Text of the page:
Tips for Effective Co-parenting After Your Divorce
Getting a divorce means that you and your ex must find new ways to parent your children and ensure they grow up to be healthy, happy and well-adjusted adults. While this may seem like a big challenge, take solace in the fact that countless divorced parents have done this successfully. Through effective co-parenting, you can make sure you and your former partner remain on the same page when it comes to raising your children and provide even-handed discipline and guidance to them as they grow up.
These tips for effective co-parenting after your divorce tell you what you should avoid:
Do not undermine the other parent: Your children should understand that even if they are not spending equal amounts of time with both parents, they will still show each parent the same respect. Undermining the other parent’s authority will worsen the relationship between you and your former spouse unnecessarily, and it will also damage the relationship between that parent and your children. If court learns you are actively undermining the other parent, it will reflect poorly on you.
Do not badmouth the other parent: As angry as you may be at your ex following your divorce, you must never badmouth your former spouse in front of your kids. While you and your ex-spouse may no longer love each other or even like each other, it is crucial for the emotional health of your children to maintain a strong relationship with both parents. Talking poorly about the other parent in front of your kids could be damaging to them.
Do not use your children as messengers: If you have messages you need to pass to your former spouse, do not use your children to convey them. Be a mature adult and talk to the other parent yourself, whether it’s over the phone, via text or via email. If the relationship has disintegrated to the point where no form of direct communication works, talk through attorneys — but never the kids.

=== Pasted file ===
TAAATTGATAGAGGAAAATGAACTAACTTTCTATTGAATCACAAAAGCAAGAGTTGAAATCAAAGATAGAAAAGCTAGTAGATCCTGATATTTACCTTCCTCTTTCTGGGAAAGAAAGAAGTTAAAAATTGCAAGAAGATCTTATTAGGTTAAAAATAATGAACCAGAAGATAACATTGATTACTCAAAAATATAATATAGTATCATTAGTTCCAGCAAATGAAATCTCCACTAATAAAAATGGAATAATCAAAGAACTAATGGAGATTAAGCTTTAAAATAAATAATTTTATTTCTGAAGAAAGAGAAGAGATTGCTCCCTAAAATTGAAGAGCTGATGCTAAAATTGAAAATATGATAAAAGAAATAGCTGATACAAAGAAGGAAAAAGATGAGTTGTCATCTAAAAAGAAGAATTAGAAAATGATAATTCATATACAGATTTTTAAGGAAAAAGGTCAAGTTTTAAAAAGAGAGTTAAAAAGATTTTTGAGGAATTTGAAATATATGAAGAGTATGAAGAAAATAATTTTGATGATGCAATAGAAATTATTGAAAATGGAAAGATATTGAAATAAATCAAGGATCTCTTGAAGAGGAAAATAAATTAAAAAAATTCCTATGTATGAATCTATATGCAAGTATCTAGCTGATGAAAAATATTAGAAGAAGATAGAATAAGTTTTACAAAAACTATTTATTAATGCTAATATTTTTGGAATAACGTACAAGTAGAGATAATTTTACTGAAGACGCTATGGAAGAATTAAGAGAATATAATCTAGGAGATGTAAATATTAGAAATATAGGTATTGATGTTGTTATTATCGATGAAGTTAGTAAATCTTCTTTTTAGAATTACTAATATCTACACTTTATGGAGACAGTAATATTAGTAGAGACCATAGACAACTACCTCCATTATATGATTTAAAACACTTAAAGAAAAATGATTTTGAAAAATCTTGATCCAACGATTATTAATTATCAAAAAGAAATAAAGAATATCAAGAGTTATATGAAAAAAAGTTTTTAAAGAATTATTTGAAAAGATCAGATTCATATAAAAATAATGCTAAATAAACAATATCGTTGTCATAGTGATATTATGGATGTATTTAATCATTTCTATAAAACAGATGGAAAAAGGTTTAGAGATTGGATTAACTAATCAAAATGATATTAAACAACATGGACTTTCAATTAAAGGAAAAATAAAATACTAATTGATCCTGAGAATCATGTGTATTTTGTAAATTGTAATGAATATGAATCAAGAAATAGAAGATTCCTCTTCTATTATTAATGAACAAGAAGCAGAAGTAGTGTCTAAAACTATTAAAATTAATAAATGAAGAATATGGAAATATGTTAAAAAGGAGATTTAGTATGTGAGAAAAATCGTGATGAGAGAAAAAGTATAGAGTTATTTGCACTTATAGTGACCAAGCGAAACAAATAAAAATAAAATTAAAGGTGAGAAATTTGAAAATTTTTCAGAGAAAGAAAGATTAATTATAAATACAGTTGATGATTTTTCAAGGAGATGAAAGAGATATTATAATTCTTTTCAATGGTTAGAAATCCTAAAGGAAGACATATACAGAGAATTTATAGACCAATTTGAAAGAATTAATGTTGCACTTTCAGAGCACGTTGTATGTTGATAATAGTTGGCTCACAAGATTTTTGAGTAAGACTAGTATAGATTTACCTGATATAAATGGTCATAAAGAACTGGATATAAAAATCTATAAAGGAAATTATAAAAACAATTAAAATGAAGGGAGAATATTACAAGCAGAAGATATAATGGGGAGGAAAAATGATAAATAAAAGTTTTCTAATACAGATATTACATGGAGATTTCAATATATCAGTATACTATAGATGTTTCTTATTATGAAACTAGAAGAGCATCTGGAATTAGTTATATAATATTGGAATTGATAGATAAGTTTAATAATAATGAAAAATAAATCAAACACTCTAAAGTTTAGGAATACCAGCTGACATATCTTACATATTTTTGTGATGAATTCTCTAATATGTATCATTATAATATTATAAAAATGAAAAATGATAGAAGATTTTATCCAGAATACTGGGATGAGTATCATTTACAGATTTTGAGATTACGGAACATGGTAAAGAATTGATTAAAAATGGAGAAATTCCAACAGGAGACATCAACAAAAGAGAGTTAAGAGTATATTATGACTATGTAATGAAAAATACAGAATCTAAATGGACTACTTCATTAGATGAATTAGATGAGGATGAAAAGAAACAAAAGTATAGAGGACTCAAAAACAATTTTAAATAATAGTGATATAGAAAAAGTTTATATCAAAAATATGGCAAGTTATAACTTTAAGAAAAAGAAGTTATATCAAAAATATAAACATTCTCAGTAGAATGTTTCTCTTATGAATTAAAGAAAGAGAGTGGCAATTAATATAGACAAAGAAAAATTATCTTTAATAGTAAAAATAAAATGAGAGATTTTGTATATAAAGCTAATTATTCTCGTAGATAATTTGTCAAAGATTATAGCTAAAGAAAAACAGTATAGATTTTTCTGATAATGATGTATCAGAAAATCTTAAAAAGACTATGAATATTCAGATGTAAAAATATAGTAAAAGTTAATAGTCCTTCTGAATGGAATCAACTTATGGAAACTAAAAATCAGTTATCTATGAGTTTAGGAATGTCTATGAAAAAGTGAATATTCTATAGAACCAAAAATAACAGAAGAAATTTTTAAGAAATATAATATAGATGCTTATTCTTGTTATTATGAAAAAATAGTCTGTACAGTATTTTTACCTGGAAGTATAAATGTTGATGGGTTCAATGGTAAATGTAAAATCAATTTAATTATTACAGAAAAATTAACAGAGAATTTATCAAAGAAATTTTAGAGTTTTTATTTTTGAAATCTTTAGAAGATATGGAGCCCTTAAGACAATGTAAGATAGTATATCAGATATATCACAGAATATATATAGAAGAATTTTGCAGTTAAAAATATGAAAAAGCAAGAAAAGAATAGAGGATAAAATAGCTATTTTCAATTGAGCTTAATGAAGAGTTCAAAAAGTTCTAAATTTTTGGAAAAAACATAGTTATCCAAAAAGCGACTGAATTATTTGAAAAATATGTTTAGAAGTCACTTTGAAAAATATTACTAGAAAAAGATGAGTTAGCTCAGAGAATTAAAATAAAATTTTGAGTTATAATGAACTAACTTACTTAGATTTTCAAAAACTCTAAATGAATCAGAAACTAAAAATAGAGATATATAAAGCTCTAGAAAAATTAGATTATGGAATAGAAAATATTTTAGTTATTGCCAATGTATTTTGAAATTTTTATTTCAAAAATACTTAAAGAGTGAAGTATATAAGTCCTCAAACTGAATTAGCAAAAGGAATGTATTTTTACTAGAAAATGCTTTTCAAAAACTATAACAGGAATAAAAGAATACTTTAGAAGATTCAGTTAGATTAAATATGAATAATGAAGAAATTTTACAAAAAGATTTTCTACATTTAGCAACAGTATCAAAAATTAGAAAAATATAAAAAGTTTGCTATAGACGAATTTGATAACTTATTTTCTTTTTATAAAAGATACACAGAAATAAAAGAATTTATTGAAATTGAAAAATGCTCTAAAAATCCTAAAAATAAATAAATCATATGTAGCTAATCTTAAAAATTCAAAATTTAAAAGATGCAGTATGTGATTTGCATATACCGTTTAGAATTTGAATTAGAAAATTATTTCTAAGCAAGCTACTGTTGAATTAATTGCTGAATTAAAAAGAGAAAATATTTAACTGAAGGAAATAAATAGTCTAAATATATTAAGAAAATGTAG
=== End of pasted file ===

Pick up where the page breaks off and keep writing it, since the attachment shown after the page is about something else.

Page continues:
Do not limit contact between your kids and your former spouse: Most older children and teenagers have their own cellphones, so they can contact the other parent at any time — even when they are physically with you. While it’s perfectly fine to exercise some reasonable degree of control over how your kids use their phone, you should never attempt to limit private contact between your kids and their other parent. This will only cause resentment.
What’s just as important, however, is what you should do: find ways of communicating with your child’s other parent that work for you and protect your children. You and your former spouse are still going to have a lot to keep track of while raising your kids, including school, activities, appointments, and so on. To stay organized, figure out a system that works. Some people use online tools like Google Drive and Google Calendar. Simple text messages and phone reminders might also work. Whatever it takes, make sure you and your ex are both always up to date with everything that’s happening in your children’s lives.
Above all else, focus on the mental, physical and emotional health of your children. Even if you do not get along with your former partner, you can still do the right thing and establish a co-parenting plan that meets your children’s needs now and in the years to come.